Should I Get My Teen a Prepaid Debit Card?

This is a guest post from Janet who writes for

Should I Get My Teen a Prepaid Debit Card?

Should you get your teenager a prepaid debit card?Should you get your teen prepaid debit card to spend money and curb their use of credit cards? It may not be a bad idea to help keep them out of debt.

Increasingly, it seems as thought the prepaid debit card is the way to go for teens. After all, it is a very convenient way to pay an allowance. Just add the agreed-upon amount to the prepaid debit card. You can usually do it electronically, transferring the money easily from your account.

Teen Prepaid Debt Card

A prepaid debit card is also easier and safer for your child to carry around than cash, and it can teach your teenager how to track spending and make responsible money decisions in a world that runs on plastic. Practice with plastic can help equip your teen to make better decisions when he or she gets a credit card.

But, is a prepaid debit card really the best way to teach these lessons?

Drawbacks to a Prepaid Debit Card

There are drawbacks associated with a prepaid debit card. One of the biggest drawbacks is that these financial products come with fees, fees and more fees. There is no end to the fees! Many prepaid debit cards charge monthly fees. On top of that, you usually have to pay a fee when you reload the card. So, each time you pay your child’s allowance, you also pay another fee.

Other fees include charges for using ATMs, checking a balance, and, sometimes, even engaging in account management online, over the phone or in person. The fees can really start to add up over time, and your child’s allowance can start costing you more than you might imagine.

What About a Regular Debit Card?

Instead of using a prepaid credit card, it might be possible for you to get your child a regular debit card. A checking account is a good idea for a teen; you can open a joint account with your child and beginning teaching money essentials. Find out from your bank if your child can have a debit card. Many banks will issue a debit card, on a joint account, to those who are at least 16 years old (in some cases, teens must be at least 18 in order to get a debit card).

If it is possible to get your child a regular debit card, consider that course of action. Your child can still learn all of the lessons that come with responsible use of plastic — but without all the fees. If you are worried about your child overdrawing the account, you can opt out of the standard overdraft services; when your teen tries to make a purchase that there aren’t enough funds for, the transaction will be rejected.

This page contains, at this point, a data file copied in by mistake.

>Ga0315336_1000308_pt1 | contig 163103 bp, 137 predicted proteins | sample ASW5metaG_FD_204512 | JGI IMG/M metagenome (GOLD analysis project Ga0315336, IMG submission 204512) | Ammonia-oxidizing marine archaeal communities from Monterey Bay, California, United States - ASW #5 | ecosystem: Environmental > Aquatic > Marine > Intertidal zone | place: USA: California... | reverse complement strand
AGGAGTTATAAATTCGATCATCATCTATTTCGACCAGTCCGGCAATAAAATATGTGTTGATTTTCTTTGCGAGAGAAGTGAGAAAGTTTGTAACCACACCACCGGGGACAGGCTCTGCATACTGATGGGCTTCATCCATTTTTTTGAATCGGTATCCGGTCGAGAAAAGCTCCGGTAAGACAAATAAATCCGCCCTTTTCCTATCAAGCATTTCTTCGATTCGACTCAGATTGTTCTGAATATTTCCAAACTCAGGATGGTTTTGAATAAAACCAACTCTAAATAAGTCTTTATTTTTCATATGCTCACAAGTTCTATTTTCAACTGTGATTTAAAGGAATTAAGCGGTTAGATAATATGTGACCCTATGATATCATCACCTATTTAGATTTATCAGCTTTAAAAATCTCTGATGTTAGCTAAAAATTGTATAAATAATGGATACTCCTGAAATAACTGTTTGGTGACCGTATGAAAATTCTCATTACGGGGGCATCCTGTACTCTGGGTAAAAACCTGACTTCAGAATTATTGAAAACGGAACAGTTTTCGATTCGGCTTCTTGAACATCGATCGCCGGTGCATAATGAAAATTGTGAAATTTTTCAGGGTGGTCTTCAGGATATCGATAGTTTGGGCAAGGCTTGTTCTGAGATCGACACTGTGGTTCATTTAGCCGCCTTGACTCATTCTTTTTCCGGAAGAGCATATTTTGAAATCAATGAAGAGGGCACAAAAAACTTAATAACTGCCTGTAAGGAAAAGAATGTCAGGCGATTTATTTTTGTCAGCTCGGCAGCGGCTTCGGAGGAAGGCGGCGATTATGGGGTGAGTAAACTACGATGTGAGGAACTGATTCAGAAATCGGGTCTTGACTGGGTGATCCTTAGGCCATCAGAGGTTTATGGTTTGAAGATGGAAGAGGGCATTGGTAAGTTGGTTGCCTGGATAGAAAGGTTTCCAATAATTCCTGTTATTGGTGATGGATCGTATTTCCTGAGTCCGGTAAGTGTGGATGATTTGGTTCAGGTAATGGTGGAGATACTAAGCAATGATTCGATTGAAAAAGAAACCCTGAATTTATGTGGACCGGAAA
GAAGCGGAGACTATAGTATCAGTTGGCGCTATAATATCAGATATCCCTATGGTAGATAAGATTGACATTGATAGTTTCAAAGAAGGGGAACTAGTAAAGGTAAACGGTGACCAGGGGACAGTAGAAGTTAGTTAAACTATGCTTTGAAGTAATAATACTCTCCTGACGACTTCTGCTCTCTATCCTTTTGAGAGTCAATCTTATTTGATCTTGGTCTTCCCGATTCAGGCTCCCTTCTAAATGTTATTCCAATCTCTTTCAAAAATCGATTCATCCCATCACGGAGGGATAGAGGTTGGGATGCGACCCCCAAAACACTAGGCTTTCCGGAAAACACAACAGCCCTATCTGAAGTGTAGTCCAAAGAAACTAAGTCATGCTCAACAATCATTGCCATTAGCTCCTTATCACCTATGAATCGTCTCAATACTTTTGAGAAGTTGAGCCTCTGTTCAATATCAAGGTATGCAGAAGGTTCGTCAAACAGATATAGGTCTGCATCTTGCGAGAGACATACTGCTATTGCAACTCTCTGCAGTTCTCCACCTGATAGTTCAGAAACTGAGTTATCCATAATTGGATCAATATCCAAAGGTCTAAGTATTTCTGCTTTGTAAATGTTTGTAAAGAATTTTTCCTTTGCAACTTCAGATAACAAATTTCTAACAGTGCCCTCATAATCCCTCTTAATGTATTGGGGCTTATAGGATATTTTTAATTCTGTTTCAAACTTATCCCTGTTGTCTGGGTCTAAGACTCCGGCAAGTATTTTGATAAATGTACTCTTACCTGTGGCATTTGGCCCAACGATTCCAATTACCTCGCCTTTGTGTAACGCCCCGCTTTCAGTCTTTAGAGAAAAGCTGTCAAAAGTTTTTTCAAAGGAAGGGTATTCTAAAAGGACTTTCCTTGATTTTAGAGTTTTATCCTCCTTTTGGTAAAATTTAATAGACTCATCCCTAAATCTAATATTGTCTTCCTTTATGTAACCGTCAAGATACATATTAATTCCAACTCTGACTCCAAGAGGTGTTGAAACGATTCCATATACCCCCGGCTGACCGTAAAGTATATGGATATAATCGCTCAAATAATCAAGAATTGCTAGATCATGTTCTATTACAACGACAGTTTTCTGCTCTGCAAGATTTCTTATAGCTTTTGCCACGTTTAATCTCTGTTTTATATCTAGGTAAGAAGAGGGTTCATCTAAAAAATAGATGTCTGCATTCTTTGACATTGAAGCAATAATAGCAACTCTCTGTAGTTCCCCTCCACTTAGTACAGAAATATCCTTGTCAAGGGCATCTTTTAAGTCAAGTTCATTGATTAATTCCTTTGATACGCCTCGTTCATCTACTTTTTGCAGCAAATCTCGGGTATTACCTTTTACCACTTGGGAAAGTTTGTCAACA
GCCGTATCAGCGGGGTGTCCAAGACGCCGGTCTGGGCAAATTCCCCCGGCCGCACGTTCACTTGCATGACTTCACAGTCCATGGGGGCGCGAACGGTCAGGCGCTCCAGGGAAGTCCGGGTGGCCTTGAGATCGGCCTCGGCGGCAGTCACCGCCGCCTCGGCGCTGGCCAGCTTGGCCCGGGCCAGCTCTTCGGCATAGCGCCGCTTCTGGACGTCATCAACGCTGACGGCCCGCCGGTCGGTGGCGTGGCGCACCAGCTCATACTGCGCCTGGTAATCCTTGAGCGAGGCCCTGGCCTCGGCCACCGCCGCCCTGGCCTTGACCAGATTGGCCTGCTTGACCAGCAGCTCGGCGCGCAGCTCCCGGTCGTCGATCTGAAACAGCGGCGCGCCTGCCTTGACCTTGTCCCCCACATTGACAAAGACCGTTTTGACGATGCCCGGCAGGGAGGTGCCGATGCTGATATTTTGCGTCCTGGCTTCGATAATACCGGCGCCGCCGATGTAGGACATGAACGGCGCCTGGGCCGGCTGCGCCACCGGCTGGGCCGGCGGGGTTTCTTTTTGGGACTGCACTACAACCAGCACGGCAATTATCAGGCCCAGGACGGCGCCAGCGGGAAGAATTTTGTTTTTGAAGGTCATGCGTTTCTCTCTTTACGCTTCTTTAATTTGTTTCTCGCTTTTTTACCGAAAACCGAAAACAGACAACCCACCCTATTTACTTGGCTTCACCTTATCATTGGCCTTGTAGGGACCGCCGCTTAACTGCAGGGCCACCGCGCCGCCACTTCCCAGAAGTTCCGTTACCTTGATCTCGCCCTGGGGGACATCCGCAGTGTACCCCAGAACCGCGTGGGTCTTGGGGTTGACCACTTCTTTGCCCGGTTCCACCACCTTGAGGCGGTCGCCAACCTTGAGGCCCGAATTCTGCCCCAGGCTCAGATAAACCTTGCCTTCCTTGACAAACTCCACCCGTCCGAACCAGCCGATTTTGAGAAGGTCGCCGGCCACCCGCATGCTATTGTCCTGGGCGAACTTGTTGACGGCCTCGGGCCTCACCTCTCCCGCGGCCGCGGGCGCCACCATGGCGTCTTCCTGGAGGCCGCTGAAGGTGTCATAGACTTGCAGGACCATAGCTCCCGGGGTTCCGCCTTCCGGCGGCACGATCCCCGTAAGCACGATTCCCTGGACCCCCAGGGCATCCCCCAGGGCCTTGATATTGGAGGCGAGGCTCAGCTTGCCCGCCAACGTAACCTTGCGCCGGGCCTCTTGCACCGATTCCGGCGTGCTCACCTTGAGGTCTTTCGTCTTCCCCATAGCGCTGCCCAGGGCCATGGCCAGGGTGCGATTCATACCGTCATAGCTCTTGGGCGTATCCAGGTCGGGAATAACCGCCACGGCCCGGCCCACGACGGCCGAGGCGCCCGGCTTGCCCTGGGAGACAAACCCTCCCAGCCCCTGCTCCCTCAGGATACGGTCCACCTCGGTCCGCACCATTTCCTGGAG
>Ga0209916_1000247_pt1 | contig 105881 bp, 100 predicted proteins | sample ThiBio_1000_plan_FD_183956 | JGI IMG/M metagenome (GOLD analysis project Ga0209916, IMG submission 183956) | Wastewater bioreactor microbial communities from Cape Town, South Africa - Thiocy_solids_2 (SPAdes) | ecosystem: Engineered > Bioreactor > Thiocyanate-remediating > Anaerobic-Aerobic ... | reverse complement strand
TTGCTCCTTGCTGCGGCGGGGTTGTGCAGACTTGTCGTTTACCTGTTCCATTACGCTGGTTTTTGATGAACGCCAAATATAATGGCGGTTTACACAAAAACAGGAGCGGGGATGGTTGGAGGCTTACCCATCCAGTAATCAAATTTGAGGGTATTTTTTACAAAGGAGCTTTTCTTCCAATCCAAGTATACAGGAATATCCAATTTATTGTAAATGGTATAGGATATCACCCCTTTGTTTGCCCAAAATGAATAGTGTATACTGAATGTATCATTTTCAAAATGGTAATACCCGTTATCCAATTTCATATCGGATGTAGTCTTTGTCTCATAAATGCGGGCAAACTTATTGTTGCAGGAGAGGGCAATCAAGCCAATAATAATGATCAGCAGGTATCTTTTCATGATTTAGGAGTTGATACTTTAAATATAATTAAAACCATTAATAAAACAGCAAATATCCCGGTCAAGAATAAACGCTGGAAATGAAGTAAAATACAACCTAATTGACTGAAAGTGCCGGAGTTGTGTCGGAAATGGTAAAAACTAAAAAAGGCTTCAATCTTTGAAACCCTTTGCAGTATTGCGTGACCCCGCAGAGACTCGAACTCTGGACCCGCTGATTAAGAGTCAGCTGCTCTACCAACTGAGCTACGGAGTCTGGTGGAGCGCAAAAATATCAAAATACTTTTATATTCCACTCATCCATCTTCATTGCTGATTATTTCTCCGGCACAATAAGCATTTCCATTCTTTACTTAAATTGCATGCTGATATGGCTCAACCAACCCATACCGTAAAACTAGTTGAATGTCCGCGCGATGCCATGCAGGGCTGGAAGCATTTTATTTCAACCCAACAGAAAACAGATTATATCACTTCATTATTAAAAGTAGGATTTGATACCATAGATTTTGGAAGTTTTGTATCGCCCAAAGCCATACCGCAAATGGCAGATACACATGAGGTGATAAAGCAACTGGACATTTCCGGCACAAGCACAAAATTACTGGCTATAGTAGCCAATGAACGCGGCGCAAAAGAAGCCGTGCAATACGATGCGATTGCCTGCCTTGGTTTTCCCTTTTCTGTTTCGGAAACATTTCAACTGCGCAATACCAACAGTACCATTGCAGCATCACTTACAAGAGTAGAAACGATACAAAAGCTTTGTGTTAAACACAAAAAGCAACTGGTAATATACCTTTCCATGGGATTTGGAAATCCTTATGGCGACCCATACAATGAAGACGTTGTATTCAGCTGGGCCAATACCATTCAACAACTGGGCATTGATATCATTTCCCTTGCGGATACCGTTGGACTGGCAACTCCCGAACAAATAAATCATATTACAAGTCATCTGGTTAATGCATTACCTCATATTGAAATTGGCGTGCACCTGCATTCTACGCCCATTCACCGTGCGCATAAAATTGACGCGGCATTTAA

A prepaid debit card can be a great tool for teaching teens to use money wisely, putting real life money lessons into practice. However it will cost you. Instead, first find out if your teen is eligible for a regular debit card. If that is a possibility instead, opt for that method, since it offers all the same conveniences, but often with fewer fees.

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The average family can earn $600 cash back every year with PerkStreet – significant rewards for you to redeem for things like Amazon, Target or Best Buy gifts cards. PerkStreet Financial isn’t about just offering a checking account with cash back, it’s a great tool to improve your financial life. Use your cash back to pay down debt, save for the future or even reward yourself for making such a smart decision. Start earning cash back with PerkStreet by signing up today!

2 thoughts on “Should I Get My Teen a Prepaid Debit Card?”

  1. I had a debit card when I was 16 and found it incredibly useful to understand “using plastic”. Apparently it is common for people to overspend on their credit card because they have been distanced from the actual process of handing over cash. I’ve never had that issue because I still consider my Visa credit to be just the same as my first debit card, except that I have to remember to deduct the balance manually.

    Plus with all the big banks coming up with apps for mobile banking, it will be very easy to teach teenagers how to keep a track of their remaining balance.


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